Finlandia Junior Prize chooser Christoffer Strandberg’s letter to Anja Portin

The chooser of the Finlandia Prize winner traditionally writes a letter which at the same time describes the grounds for the choice and is also a personal message to the author. Finlandia Junior winner this year was chosen by actor Christoffer Strandberg.

The winner of the Finlandia Prize for Writing for Children and Young People 2020
Anja Portin


heartfelt thanks, thank you for reminding me that fantasy and empathy are what make us human.

This book was read and loved by three Christoffers at once. The first Christoffer was the boy I was at the age of about nine. He experienced this book as a great, thought-provoking adventure. The second Christoffer is the man I am now. He saw the social layers of Radio Popov, its skilful narrative and the colours of life’s comedy and tragedy.

The third Christoffer was the father I hope I will one day be. The father who, with laughter and thoughtfulness, reads this book with his own children. As he does so, he wonders how anyone could ever abandon a child, at the same time conscious that families are breaking up, for different reasons, all the time.

I have always believed that a good book for children or young people is one that you can return to throughout your life, always finding new perspectives and realising that it has been at the heart of the matter all along. This is such a book.

When I first picked up a copy of Radio Popov, I was a question-mark. Popov? What did it mean, and what was the meaning of the picture on the cover? And why ‘radio’ – was this a book about a radio programme? Hmm.

Well, then I opened the book, and I will never close it. The story and characters of Radio Popov live on in me.

I realised that radio is a kind of literature. Its sound waves in the ether and the words of a novel convey the same thing: the human voice. I can hear the voice of the main character, Alfred, all through Radio Popov, because the story is told from his perspective. Alfred is convincing, honest, funny and moving.

And I must praise Miila Westin’s illustrations, too! The pictures support the story and give rhythm to the text. The words have time to sink in to the reader as they examine the illustrations, a bit like the words of a song during an instrumental passage in music.

Radio Popov doesn’t have much of a slip road: you’re on the motorway at full speed on the very first page. The world of the book doesn’t need to develop its colour separately from the plot – this happens organically. The reader falls into Alfred the Forgotten’s ongoing destiny and cares about him immediately when he explains:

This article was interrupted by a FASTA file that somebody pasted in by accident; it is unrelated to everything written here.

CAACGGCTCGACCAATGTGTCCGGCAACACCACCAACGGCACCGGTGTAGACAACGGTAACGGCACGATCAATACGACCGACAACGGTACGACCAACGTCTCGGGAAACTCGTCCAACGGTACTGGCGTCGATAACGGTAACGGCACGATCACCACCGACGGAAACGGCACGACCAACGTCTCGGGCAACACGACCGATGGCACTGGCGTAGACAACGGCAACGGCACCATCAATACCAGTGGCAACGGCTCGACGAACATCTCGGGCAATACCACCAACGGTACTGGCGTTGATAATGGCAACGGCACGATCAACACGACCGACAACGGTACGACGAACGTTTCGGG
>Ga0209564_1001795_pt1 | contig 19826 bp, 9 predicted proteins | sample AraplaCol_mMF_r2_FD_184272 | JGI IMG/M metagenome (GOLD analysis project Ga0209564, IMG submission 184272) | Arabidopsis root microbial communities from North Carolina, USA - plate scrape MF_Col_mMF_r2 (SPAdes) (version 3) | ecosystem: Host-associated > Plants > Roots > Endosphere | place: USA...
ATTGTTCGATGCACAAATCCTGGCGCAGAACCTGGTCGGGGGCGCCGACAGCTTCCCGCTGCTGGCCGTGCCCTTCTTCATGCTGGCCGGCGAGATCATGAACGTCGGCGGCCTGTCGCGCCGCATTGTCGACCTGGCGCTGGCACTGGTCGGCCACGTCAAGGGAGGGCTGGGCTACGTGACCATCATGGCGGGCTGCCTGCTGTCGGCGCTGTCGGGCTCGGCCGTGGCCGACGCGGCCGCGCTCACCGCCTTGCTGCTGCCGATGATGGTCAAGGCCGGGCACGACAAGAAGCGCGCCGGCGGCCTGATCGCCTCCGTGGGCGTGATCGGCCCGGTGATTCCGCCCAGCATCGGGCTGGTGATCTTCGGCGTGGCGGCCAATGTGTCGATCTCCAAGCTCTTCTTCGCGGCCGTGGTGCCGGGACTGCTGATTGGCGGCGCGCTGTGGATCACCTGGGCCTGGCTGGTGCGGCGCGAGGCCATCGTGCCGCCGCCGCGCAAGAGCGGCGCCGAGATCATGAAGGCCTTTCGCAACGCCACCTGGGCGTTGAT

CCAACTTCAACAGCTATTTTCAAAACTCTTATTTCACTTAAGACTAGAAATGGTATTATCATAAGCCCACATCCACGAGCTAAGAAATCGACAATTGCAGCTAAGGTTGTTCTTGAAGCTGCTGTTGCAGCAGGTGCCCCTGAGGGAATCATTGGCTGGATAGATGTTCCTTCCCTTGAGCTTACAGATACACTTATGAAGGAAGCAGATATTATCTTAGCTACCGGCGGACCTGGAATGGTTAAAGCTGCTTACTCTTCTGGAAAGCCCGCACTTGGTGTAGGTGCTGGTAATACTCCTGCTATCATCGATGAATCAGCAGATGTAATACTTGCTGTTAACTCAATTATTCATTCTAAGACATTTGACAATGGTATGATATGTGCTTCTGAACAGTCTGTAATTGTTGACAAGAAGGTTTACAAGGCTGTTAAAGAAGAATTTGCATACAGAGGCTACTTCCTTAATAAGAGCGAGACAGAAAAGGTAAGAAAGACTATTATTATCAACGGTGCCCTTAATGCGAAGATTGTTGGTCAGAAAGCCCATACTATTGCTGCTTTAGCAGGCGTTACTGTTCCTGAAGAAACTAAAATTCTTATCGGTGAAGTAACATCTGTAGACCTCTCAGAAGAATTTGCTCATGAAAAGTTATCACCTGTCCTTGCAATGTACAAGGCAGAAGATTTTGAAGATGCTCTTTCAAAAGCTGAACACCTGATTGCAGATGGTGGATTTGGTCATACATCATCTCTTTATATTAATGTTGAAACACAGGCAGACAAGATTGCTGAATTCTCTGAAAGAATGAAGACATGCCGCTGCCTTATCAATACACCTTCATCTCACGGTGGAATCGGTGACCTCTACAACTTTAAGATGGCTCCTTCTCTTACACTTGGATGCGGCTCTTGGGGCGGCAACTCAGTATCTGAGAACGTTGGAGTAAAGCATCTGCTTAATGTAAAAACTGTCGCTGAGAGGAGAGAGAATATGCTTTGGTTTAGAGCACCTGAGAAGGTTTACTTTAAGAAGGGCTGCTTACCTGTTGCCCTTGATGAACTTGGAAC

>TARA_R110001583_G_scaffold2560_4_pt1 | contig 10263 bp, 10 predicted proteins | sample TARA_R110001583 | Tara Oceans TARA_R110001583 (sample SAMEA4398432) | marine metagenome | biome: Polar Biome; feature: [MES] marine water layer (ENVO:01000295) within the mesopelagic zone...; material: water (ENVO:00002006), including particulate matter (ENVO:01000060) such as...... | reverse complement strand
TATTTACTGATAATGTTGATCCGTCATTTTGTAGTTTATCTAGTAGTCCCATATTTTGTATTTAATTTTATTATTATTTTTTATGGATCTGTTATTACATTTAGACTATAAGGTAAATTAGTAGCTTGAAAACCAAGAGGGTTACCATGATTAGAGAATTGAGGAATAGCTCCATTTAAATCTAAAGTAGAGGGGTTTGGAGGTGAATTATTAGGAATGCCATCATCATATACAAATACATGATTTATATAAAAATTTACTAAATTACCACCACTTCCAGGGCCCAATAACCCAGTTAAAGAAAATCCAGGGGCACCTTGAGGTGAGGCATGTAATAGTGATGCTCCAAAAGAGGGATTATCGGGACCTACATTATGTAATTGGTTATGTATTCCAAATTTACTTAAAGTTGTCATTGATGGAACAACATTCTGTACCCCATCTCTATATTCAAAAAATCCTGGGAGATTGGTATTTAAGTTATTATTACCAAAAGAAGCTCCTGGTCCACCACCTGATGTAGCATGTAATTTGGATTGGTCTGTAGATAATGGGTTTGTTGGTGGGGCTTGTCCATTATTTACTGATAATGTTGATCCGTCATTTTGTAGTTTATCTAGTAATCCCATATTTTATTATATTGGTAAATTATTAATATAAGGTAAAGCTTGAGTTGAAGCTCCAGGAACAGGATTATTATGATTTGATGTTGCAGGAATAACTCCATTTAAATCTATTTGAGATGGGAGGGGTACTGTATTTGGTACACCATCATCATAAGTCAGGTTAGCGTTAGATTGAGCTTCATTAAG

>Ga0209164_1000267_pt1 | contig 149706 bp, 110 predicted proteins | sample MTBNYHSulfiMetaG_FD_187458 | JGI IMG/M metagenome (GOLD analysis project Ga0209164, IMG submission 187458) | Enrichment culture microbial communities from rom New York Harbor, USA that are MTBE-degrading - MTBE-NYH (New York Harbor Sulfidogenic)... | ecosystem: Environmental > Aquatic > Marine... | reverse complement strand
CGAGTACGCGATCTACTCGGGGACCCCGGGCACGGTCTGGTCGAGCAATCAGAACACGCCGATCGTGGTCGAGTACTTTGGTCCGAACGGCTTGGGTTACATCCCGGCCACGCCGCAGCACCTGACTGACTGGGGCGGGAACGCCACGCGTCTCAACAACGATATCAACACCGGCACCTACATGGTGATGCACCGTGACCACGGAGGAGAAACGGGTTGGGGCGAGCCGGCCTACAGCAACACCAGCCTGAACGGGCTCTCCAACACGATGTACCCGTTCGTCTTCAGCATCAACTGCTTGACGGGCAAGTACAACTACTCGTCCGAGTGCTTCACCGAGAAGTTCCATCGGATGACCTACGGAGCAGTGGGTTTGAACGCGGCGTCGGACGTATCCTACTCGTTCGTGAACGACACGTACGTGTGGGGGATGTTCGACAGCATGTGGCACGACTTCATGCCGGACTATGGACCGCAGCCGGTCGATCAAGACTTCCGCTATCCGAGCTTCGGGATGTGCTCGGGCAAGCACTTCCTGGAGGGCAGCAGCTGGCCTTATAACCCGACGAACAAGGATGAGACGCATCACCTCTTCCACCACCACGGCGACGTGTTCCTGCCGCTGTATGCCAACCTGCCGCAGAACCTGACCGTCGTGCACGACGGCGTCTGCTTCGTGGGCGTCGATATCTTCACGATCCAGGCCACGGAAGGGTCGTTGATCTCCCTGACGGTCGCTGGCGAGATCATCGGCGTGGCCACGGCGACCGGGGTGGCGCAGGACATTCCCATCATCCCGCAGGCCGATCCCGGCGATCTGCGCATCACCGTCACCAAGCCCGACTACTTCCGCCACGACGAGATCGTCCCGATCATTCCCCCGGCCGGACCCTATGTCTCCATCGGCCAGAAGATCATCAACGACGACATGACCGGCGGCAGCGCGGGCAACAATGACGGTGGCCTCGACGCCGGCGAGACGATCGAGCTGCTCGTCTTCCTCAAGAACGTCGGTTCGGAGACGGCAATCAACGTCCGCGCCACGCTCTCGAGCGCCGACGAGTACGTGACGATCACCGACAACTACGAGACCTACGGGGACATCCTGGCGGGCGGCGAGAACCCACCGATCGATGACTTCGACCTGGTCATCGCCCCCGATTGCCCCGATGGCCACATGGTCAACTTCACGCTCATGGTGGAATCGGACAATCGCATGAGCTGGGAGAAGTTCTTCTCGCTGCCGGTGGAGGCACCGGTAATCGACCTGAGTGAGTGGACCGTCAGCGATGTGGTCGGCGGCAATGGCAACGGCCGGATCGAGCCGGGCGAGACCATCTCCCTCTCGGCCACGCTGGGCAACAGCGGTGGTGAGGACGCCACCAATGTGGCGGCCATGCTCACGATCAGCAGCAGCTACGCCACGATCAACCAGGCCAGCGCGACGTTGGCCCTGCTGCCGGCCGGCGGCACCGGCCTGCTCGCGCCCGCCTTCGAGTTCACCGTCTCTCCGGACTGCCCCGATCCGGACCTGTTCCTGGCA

Everyone who tells stories knows that they have to have some kind of beginning. Something that sets the events in motion. Some stories have their beginning in a cataclysmic upheaval, such as the eruption of a volcano or someone being born or dying. Or someone getting something amazing in the mail. Others start with an absolutely tiny idea, for example someone deciding to try out whether they might get to sleep better on the hall floor than in their own bed.

The book’s world – its time and place – fascinates me. It succeeds in being timeless while also being completely of our time. Radio Popov is a fantastical tale, but also a heart-rending story about humanity anchored in reality. The world and its people are not seen through a black-and-white filter. The parents of the forgotten children are not demonised. This is not a story about the struggle between good and evil. This is a story that focuses on the good in the small and in the large, in spite of all evil.

The presence of magic, or should I say superpowers, in this work plays a truly important part. It does not seem strange or added on, but completely logical and real. Amanda, the hero of the forgotten children, finds the abandoned children of the city with the help of her ears. She can hear the deep signs of the innocents so well that they literally twitch, revealing the location of the sigher.

For me, Amanda’s real superpower is empathy. She has so much empathy that her ears quiver when they encounter a child’s need. People like this really exist. In fact we could all be Amanda. But we are so busy, concentrating on our screens, the news and on continual growth, that our field of vision narrows and our hearing falters.

I have one thing to ask, Anja: would it be possible to meet Alfred and the rest again? I want to know what happens to them!

Does Alfred become like Amanda when he grows up: do his ears begin to twitch? Maybe the deep-pink house becomes his one day. And what about the other forgotten children? Does Iris move out from her home among the bottles? Maybe Abdi’s family will get some help so that he doesn’t have to bring up his little sister all by himself because his mother is always at work. And Alfred’s dad: does he go to prison? That could even help him; perhaps he and Alfred meet up and finally talk about Alfred’s mother.

Radio Popov is a book that entertains and educates. Children are intuitive and wise. They know how to handle emotions for which they don’t yet have words. I take off my hat to you, Anja, for the subtlety with which you have captured the way childen deal with shame and the agony of conscience.

In addition to all this, Radio Popv ils a book that encourages reading, literally. The skilful narrative has the reader turning page after page, but the main character, too, discovers the joy of reading. Both Pippi Longstocking and Uncle Fedya are read in Popov, and when Netflix is at some point mentioned, I suddenly realise that no streaming service in the world can create the images and experiences that we ourselves create when we read.

In a down-to-earth and approachable way, Radio Popov is a jubilee of empathy and imagination.

That is why it has won the Finlandia Prize. Congratulations, Anja, and thank you once again.

Christoffer Strandberg

Translated from Finnish by Hildi Hawkins